Singapore's founding father Lee Kuan Yew said his son is being appointed prime minister because he is more committed and passionate about the city-state's future than other potential leaders, a newspaper reported yesterday. \nThe son, Lee Hsien Loong -- who is now deputy prime minister, finance minister and the central bank chief -- is widely expected to take over from current Prime Minister Goh Chok Tong in August. \nHe would become the country's third prime minister since independence in 1965. \nMany political observers have suggested that the younger Lee was groomed to follow in his father's footsteps since he was a boy. But the elder Lee, who holds the title of senior minister and still wields considerable influence in Singapore, has consistently insisted that his son's political ascent is based on merit, not nepotism. \n"It so happened that he was of that frame of mind and in his generation, he was more committed, more passionate about the future of the country than other people," Lee Kuan Yew said in a report in the Straits Times, a newspaper with close government ties. \nHe said that as a child, his elder son displayed "exceptional capabilities." \n"I think his intellectual power is considerable," the paper quoted him as saying in a television interview in China on Sunday night. \nLee Kuan Yew said Lee Hsien Loong would face a new challenge as prime minister, leading a population that is fast evolving. \n"They have absorbed Western ideas and they also demand that they be heard, so he has to hear them," the elder Lee said. \nLee Kuan Yew said he was concerned his son would be compared to himself. \n"My worry is for him because the people's expectations are high and they will always [compare] subconsciously," the paper quoted him as saying. "I hope he will be able to do better than me."
EVOLVING SITUATION: Of the latest cases, 23 percent were found to be asymptomatic, but the coronavirus strain in Da Nang is more contagious, authorities said A COVID-19 outbreak that began in the Vietnamese city of Da Nang more than a week ago has spread to at least four city factories with a combined workforce of about 3,700, state media reported yesterday. Four cases were found at the plants in different industrial parks in the central city that collectively employ 77,000 people, the Lao Dong newspaper said. Vietnam, praised widely for its decisive measures to combat the novel coronavirus since it first appeared in late January, is battling new clusters of infection having gone for more than three months without detecting any domestic transmissions. Authorities yesterday reported one new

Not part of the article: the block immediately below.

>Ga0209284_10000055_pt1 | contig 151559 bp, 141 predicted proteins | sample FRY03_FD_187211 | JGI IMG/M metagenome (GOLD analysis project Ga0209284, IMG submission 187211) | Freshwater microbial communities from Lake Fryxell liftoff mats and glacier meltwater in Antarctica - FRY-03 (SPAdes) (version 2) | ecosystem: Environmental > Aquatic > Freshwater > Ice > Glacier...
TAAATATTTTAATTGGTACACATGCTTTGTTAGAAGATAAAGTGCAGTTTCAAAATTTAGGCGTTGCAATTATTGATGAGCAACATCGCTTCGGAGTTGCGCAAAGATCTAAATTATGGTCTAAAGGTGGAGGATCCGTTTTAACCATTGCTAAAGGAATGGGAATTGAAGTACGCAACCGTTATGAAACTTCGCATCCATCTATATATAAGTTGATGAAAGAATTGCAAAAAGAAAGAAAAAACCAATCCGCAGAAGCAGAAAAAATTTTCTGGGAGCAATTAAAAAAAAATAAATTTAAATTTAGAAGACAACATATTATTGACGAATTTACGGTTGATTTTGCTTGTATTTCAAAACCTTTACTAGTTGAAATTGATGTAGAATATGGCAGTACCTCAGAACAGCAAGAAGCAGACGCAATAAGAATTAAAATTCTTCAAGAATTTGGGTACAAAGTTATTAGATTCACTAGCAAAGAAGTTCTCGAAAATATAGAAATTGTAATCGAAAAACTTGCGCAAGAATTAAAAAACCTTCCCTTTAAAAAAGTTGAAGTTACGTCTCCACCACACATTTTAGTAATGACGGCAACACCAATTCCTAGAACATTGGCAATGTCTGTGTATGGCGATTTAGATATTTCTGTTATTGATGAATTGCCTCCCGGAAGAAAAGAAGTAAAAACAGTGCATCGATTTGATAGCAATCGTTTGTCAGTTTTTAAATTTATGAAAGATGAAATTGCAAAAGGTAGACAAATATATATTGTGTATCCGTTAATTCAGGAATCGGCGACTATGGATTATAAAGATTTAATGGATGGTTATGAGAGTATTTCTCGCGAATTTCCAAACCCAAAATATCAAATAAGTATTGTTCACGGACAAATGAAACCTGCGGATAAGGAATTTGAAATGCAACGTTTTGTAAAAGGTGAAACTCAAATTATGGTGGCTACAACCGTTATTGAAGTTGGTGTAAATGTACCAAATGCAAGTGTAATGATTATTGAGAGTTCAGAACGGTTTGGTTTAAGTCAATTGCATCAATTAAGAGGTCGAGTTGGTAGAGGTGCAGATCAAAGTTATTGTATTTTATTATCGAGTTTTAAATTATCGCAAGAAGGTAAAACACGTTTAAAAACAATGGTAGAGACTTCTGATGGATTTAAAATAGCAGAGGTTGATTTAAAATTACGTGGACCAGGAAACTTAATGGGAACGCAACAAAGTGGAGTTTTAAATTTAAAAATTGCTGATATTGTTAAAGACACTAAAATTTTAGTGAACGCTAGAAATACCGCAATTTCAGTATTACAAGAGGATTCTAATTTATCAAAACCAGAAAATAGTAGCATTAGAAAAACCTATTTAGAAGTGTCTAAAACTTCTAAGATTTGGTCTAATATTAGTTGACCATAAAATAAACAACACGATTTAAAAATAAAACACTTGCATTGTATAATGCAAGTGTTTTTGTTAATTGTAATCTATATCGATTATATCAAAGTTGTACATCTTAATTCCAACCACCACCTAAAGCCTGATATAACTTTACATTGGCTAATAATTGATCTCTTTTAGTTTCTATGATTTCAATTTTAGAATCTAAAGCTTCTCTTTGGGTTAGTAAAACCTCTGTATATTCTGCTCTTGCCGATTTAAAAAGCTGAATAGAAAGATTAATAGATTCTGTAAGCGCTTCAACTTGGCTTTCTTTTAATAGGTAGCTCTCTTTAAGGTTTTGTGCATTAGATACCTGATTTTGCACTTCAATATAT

Three Micronesian sailors stranded on a remote Pacific island have been found alive and well after a rescue team spotted their giant SOS message written into the sand on a beach. Australian and US military aircraft found the three men on tiny Pikelot island, nearly 200km west of where they had set off. Rescuers said that the men were “in good condition” with no significant injuries. The men had been missing for three days after their 7m skiff ran out of fuel and strayed off course. Authorities in the US territory of Guam raised the alarm on Saturday after the men failed to complete
A cat that went missing on a family holiday on the shores of Loch Lomond, Scotland, has been identified 12 years later. Tortoiseshell-and-white Georgie spent October half term in 2008 with her owners at the Rowardennan campsite, but vanished as they were due to return home to Greater Manchester, England. After a search of the site the Davies family departed without Georgie, hoping the three-year-old microchipped feline would be located by someone. Over the intervening 12 years, she remained close to the Queen Elizabeth Forest Park site, being fed and cared for by campsite staff and holidaymakers. After the COVID-19 pandemic hit and lockdown
LIFELONG LOSS: Jiro Hamasumi, who was not quite born when an atomic bomb hit Hiroshima, lost his father and other relatives, but said he thinks about his father daily As Japan marks 75 years since the devastating attacks on Hiroshima and Nagasaki, the last generation of nuclear bomb survivors is working to ensure their message lives on after them. The “hibakusha” — literally “person affected by the bomb” — have for decades been a powerful voice calling for the abolition of nuclear weapons. There are an estimated 136,700 left, many of whom were infants or soon to be born at the time of the attacks. The average age of a survivor now is a little over 83, according to the Japanese Ministry of Health, lending an urgency as they share their testimonies